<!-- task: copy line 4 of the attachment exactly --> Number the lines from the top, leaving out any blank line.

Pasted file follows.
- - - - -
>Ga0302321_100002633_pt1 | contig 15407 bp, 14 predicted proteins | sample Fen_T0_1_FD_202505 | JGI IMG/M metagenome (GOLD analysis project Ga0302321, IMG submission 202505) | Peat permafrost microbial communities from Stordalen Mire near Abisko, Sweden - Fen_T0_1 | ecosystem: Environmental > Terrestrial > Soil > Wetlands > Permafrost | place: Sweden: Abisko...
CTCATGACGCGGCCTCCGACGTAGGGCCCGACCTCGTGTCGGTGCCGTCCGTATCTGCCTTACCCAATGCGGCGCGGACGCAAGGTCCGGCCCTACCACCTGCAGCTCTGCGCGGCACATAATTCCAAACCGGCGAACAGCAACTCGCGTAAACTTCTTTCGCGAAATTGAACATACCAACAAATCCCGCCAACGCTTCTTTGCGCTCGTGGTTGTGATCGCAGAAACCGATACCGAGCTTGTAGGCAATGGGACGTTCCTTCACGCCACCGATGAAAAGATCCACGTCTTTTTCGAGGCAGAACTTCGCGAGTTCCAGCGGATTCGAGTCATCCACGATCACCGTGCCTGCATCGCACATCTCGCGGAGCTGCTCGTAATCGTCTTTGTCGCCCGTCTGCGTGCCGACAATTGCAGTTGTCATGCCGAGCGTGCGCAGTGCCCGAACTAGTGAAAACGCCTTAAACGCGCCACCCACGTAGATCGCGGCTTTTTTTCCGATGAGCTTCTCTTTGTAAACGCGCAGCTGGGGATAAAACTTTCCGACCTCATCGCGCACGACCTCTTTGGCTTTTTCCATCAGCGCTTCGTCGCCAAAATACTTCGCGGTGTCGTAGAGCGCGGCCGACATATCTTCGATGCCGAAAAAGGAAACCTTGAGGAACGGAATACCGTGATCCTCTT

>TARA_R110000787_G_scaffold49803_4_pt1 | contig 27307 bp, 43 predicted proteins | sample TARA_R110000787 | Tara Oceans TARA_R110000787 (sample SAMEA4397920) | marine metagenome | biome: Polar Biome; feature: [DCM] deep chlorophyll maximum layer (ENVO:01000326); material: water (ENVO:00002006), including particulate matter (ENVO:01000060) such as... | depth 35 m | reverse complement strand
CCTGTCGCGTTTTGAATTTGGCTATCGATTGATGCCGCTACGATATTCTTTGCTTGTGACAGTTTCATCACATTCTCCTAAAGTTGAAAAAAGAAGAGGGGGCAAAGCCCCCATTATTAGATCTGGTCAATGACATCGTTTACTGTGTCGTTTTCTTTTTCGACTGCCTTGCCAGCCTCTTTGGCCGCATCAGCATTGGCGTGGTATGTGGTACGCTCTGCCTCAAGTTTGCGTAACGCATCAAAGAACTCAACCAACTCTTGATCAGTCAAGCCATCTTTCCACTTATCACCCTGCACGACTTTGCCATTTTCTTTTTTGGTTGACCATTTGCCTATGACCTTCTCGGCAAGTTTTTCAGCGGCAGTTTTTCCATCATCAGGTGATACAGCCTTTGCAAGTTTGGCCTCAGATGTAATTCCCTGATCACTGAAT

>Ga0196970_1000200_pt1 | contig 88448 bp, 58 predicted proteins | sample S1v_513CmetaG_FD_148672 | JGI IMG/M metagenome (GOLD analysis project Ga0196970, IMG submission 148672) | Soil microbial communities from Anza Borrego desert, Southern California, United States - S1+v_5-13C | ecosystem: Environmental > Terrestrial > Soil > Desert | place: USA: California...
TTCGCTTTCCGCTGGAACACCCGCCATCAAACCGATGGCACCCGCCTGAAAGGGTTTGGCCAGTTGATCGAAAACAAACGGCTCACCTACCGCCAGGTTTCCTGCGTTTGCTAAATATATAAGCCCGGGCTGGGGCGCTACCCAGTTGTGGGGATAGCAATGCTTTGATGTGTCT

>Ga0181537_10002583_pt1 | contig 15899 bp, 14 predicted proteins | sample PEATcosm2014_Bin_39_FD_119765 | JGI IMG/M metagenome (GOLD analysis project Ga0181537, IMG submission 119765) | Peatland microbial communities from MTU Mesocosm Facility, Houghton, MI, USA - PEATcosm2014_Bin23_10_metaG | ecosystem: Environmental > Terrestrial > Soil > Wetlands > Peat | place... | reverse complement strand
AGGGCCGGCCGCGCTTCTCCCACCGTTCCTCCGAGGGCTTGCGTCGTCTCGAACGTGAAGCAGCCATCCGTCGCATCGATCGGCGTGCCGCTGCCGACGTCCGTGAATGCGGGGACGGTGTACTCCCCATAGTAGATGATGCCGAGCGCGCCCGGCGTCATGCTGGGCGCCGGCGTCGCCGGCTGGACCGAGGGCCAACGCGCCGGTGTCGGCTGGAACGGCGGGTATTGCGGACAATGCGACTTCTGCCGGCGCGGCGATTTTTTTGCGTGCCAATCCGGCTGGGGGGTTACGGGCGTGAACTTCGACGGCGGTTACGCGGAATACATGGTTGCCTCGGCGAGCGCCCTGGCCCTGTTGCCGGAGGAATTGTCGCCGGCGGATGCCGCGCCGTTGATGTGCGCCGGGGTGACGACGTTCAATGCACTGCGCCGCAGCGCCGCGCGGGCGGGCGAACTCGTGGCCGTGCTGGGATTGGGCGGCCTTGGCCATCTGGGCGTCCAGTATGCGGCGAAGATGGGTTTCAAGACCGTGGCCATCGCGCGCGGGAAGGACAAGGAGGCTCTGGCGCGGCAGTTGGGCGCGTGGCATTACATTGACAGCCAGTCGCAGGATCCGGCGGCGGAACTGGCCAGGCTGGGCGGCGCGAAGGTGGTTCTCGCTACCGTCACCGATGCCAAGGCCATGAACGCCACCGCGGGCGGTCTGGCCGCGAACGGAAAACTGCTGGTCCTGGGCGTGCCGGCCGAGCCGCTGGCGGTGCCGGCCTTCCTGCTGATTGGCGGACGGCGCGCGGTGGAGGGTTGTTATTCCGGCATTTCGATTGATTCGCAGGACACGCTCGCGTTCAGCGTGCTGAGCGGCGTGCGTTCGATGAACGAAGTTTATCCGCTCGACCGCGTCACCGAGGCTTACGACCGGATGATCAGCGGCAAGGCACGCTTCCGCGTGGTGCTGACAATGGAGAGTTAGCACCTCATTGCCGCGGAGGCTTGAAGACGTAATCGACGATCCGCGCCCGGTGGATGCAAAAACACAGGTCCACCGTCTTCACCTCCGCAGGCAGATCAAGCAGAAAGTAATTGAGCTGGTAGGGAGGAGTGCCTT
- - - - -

CCTGTCGCGTTTTGAATTTGGCTATCGATTGATGCCGCTACGATATTCTTTGCTTGTGACAGTTTCATCACATTCTCCTAAAGTTGAAAAAAGAAGAGGGGGCAAAGCCCCCATTATTAGATCTGGTCAATGACATCGTTTACTGTGTCGTTTTCTTTTTCGACTGCCTTGCCAGCCTCTTTGGCCGCATCAGCATTGGCGTGGTATGTGGTACGCTCTGCCTCAAGTTTGCGTAACGCATCAAAGAACTCAACCAACTCTTGATCAGTCAAGCCATCTTTCCACTTATCACCCTGCACGACTTTGCCATTTTCTTTTTTGGTTGACCATTTGCCTATGACCTTCTCGGCAAGTTTTTCAGCGGCAGTTTTTCCATCATCAGGTGATACAGCCTTTGCAAGTTTGGCCTCAGATGTAATTCCCTGATCACTGAAT